Our Era of Dirty Laundry

Do tell-all memoirs really help heal?

There are many ways to wreak revenge on cheating spouses aside from simply divorcing them: humiliation, destruction of property, public shaming. One Australian woman tried to auction a pair of “humongous” black lacy underpants—found at the bottom of the bed she shared with her husband—on eBay. The pants, she wrote in her listing, were so big she thought they “may make someone a nice shawl or, even better, something for Halloween.” Included was a “tiny,” empty condom wrapper found under her husband’s pillow. An eBay spokeswoman said going through the public-auction process was “obviously very therapeutic” for this woman.

Or was it? We often assume that public anger, spite, or exposure is a healthy form of self-healing, despite the fact that there is little evidence for this. We are not shocked when someone reveals intimate details of former relationships when walking away from the ruins—we have come to expect it. When we joke that Elin Nordegren attacked her husband Tiger Woods with a golf club, when Elizabeth Edwards writes books about resilience, or when Jenny Sanford publishes a memoir confirming that her husband is indeed a self-involved cad (and tightwad), we cheer and roar. No more little woman on the sidelines! No more sniffles and silent suffering. No more being treated like rubbish by men who think they can escape punishment by virtue of status or wealth.

In our narrative of the feisty, spurned woman, the private, silent stance of wives like Jackie Kennedy Onassis and Silda Spitzer seems archaic. The advice these women would once have been given—”Don’t air your dirty laundry in public”—now seems quaint, a relic of an era when people thought pain was a private emotion. It seems retro to suggest that it might not be dignified to share personal problems with the world, with people who might be embarrassed or who would gossip and dissect, point fingers and judge.

Part of the movement toward self-revelation was a necessary corrective provided by feminists who argued, persuasively, that the personal is political. After all, wasn’t the whole idea of hiding dirty laundry meant to protect powerful, appallingly behaved men from any sense of shame? In most households, it has not been the men who have scurried away with piles of grimy washing to scrub, soak, bleach, and wring until linens could be presented to the world again. Revenge memoirs, we assume, must be a potent form of therapy, because trodden-on spouses can lie on the couch in front of an eager public and pour out their ugly tales of betrayal. It’s like a confessional, but instead of absolving their sins, we condemn their husbands’.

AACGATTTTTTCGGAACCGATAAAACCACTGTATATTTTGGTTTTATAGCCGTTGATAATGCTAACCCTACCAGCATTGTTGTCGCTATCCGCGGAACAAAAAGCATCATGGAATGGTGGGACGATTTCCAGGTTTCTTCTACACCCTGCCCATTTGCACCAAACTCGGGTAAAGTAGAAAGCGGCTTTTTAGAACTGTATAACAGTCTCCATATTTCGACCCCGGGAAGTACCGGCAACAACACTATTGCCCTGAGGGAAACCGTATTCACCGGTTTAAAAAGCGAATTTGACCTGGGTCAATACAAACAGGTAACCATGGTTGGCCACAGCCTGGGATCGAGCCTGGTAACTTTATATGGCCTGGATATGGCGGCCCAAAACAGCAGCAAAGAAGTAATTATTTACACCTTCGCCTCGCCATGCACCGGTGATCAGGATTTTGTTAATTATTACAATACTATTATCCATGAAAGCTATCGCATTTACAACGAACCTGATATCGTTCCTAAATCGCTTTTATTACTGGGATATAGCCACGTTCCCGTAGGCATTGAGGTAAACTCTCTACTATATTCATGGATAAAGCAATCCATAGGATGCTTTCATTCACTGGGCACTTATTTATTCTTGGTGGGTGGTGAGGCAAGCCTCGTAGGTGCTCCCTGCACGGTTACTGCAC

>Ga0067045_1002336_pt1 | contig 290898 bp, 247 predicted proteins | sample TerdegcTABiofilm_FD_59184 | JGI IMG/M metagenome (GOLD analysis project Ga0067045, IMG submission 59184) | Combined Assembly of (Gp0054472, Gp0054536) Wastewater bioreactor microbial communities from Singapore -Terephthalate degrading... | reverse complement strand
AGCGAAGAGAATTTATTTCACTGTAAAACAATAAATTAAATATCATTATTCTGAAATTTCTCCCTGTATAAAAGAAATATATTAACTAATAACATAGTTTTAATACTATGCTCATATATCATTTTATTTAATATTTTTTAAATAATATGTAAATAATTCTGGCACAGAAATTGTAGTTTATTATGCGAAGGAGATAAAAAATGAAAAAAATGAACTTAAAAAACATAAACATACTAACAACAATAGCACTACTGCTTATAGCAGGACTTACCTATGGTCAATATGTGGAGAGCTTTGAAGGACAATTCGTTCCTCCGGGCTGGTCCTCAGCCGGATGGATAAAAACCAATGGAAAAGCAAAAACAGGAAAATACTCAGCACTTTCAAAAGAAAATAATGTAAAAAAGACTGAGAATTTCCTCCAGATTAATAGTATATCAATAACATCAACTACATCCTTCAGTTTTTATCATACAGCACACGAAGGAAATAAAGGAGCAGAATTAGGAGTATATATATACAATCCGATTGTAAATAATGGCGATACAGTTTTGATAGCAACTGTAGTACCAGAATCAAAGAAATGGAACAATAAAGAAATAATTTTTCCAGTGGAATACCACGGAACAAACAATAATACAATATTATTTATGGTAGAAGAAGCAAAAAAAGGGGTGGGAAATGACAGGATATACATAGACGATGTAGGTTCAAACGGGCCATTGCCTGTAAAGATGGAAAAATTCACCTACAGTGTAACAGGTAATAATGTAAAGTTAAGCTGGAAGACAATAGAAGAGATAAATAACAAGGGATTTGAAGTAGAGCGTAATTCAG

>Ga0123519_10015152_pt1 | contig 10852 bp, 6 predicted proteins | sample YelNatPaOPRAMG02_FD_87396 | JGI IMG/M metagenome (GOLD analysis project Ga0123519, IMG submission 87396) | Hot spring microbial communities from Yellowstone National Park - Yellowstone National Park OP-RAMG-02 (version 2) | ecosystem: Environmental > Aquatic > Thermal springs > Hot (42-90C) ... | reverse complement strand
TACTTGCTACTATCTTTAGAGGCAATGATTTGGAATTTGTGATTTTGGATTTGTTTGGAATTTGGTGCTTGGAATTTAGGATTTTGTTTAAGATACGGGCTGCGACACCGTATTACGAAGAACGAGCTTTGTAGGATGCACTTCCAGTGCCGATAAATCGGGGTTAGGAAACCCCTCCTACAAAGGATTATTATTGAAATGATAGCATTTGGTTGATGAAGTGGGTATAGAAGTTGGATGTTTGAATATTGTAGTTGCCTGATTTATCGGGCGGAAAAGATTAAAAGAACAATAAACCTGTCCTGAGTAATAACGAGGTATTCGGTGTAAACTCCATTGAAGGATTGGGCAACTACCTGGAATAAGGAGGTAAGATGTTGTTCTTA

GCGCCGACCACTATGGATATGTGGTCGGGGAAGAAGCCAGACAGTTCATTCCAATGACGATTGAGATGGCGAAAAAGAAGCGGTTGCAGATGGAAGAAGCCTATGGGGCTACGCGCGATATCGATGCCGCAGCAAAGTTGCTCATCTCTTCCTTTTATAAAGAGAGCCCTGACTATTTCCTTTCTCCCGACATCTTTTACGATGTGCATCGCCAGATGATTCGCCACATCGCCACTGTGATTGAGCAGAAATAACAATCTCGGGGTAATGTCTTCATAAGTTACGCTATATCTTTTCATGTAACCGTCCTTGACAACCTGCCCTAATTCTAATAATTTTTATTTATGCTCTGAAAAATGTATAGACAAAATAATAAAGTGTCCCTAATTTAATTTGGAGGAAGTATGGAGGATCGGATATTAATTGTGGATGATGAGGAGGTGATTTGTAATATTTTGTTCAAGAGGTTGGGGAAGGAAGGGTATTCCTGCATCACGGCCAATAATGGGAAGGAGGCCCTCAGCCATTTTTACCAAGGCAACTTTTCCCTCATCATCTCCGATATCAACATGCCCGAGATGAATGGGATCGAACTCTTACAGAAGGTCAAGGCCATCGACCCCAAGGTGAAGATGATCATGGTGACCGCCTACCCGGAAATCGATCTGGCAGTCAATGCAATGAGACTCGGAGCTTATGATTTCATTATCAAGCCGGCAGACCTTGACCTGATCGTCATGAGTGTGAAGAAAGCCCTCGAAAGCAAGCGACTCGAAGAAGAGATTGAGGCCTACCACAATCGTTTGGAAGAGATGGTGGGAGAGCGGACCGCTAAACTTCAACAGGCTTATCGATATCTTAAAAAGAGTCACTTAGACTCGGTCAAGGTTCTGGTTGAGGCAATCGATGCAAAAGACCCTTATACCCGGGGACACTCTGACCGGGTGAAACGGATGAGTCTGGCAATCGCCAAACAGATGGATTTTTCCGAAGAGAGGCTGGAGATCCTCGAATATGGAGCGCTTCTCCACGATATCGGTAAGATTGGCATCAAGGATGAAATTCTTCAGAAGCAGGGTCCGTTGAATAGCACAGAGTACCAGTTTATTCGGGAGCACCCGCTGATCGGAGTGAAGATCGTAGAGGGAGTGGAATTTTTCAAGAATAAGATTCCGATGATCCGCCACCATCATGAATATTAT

If the primary motivation after leaving a relationship is to embarrass someone who did not deserve your love, that’s easily done. But if your goal is to heal, recover, and move on, is the confessional going to help, or will it deepen and extend your pain? It’s rarely clear who really ends up benefiting from any kind of tell-all, and how long the satisfaction can last when you have exposed your family to even greater public scrutiny, prolonged widespread discussion of your marital problems, and further tied your identity to the man who failed you as a husband.

Often what we think is therapeutic ends up, years later, just being embarrassing, or ineffective. A study undertaken in 2000 found that almost 40 percent of people who were grieving a loved one felt worse after going through therapy: they were more depressed and their grief lasted longer and was more acute than those who had no counseling. Public tell-alls aren’t the same as grief therapy, but we often assume they serve the same purpose. What we rarely stop to contemplate is whether they work. Or whether vengeance might hurt the victim more.

No woman should be expected to scrub her husband’s laundry, least of all someone like Jenny Sanford, who has suffered enough. Her story is her own to tell, and many will find her strength inspiring. But while reading her new book, and all the unpleasant details about her husband’s stinginess and odd habits, I kept thinking of Kennedy Onassis, who advised her press secretary to give out minimal information and to do so privately. The tabloid stories about her husband never ceased—she called them a “river of sludge.” Yet toward the end of her life she said her biggest achievement was that, “after going through a rather difficult time,” she considered herself “comparatively sane.” No psychological recovery is a simple process. But if the choice were simply revenge or sanity, I know which I would choose.